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Thread: How to reduce piezo bounce for analog input

  1. #1
    Junior Member
    Join Date
    Mar 2017

    How to reduce piezo bounce for analog input

    Hi all,

    I'm making an electric drumset using basic piezos and a teensy 3.2. I've got it working well enough for slow playing, as long as I adjust some variables to ignore piezo activity in between notes, but I'd like to be able to play fast as well. My setup is close to this for each piezo:

    The only difference with my setup and that diagram is that I don't use zeners at all, and I have a high-resistance resistor splitting the input signal and sending part of it directly to ground. I was hoping that putting the resistor there would reduce noise overall and also would make the piezo stop bouncing so much, but it isn't working quite as effectively as I was hoping (although, maybe I should try lower-ohms?)

    There are a couple ways I've been trying to approach this through software, each with it's own issues:
    1) Delay between notes: This works, but I want to be able to play pretty fast, and my teensy misses notes if I wait very long after each strike to start analogRead()-ing again. If I make this value too small I get false triggers, too large I get skipped notes.
    2) Increase my minimum read value: This also works, but while I can play very fast after doing this, I also have to hit the pad pretty hard. I don't really want to be wailing on this drumset all the time cause it will wear down pretty fast and because I want to be able to make the drumset velocity sensitive at some point, and I don't really want my softest sound to come from a hard strike on the pad

    My current thought is, perhaps there is a way to reduce the "bounce" caused by a piezo? If I could reduce the "after-shocks" of triggering the piezo significantly, then I'd be able to wait for less time between notes before reading again, as well as be able to reduce the minimum analog reading that I'm willing to process (so I could process softer sounds too). I'll attach an image so you can see what I mean about the after-shocks. Note that this image is of a double-strike with a drumstick, so there are supposed to be two peaks, just not like, 12 peaks
    Click image for larger version. 

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  2. #2
    Junior Member
    Join Date
    Mar 2017
    I eventually figured this out. The main issue I was having is that I was using way too high of a resistance value for my parallel resistors. Reducing it to more like 40kOhm (from 2MOhm) helped with both duplicate triggers on one piezo, as well as stopping false triggers / cross-talk on other piezos.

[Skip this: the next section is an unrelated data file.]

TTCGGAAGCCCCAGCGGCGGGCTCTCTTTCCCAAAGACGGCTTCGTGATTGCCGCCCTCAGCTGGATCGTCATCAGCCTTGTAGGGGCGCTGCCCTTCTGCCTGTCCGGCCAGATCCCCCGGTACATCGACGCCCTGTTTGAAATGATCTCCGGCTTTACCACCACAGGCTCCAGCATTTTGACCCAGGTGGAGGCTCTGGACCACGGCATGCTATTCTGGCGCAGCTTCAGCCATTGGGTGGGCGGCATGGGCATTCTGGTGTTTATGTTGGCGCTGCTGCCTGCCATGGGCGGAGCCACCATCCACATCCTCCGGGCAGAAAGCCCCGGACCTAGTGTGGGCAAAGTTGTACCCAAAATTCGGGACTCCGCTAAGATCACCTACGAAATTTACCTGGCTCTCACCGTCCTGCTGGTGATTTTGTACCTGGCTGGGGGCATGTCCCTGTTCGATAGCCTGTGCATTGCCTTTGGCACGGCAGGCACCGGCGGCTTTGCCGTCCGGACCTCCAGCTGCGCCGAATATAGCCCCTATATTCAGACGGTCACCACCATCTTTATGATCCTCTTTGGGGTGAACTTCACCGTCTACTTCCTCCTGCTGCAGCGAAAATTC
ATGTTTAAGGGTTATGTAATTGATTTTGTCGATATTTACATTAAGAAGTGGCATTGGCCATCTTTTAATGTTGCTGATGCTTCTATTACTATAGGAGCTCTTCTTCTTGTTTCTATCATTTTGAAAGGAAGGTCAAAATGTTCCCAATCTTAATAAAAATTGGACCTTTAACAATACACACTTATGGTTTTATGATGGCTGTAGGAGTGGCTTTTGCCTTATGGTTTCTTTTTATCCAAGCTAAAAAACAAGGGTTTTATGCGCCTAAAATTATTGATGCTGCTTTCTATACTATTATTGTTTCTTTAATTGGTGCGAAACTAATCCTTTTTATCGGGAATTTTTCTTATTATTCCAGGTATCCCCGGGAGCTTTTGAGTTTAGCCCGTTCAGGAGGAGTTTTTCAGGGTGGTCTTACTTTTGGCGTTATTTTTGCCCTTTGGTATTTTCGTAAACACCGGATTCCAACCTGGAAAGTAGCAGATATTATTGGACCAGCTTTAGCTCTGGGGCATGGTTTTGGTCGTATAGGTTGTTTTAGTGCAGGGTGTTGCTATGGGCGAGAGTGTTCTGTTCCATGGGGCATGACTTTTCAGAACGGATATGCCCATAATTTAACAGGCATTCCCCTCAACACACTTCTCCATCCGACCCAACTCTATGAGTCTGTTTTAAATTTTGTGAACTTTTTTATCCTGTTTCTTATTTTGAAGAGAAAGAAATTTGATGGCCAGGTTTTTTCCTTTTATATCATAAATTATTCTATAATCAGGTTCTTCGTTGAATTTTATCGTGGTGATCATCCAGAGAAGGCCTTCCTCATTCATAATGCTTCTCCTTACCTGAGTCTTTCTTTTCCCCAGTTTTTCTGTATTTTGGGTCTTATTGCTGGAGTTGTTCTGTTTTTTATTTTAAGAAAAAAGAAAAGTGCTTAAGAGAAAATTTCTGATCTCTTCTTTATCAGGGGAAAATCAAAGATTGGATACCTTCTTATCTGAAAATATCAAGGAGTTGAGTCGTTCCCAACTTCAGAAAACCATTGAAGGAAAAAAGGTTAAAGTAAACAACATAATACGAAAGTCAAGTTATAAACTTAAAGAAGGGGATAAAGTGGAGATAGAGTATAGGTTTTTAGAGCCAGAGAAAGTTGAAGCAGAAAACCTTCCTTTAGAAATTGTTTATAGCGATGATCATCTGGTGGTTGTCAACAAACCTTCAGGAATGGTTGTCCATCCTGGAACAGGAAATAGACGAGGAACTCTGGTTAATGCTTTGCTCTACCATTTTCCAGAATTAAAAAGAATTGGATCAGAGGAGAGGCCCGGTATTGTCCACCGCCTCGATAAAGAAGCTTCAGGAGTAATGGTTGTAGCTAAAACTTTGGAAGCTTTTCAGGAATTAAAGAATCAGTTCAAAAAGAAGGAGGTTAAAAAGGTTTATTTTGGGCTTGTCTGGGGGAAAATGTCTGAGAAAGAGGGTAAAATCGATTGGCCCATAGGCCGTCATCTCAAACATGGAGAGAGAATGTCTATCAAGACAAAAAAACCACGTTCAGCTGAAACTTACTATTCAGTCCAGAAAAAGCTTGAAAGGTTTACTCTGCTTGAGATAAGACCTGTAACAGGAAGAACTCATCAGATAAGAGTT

The value you want to use in your own projects is going to depend on what materials your piezo is attached to, as how strong of a kineticpulse you want to trigger the piezo. For instance, if you want something like your voice to activate the trigger, you will want a parallel value that is somewhere in the millions, e.g. 2MOhm. For something like a drumstick striking a hard surface that the piezo is glued to, you will want a value that is more like 20kOhm. If you want to actually tap the piezo itself, you'll want an even lower value.

    You can figure out what parallel resistance to use, by programming your Teensy to output the value it is reading on its analog pin with the Serial.println function, then by mapping the wave form with the serial plotter. You are going to want to put a delay of some amount in your loop() function so that the pulse doesn't fly off the edge of the graph in less than a second. There is a maximum value to your teensy input, so you can adjust the piezo sensitivity via the parallel resistance until the loudest thing that you want to have trigger your piezo gives you just under the maximum value possible in the serial plotter of the arduino ide.

    I've actually finished up my drumset by now, and have a pretty thorough blog post that covers this in case anyone else is struggling with the same. It's at

  3. #3
    Senior Member Projectitis's Avatar
    Join Date
    Feb 2018
    New Zealand
    Sometimes I wish there was a 'like' button. I'm not currently working with piezo, but good on you for coming back and adding that info for others to find. Also a very thorough project post! Where's the video of you playing the final product?

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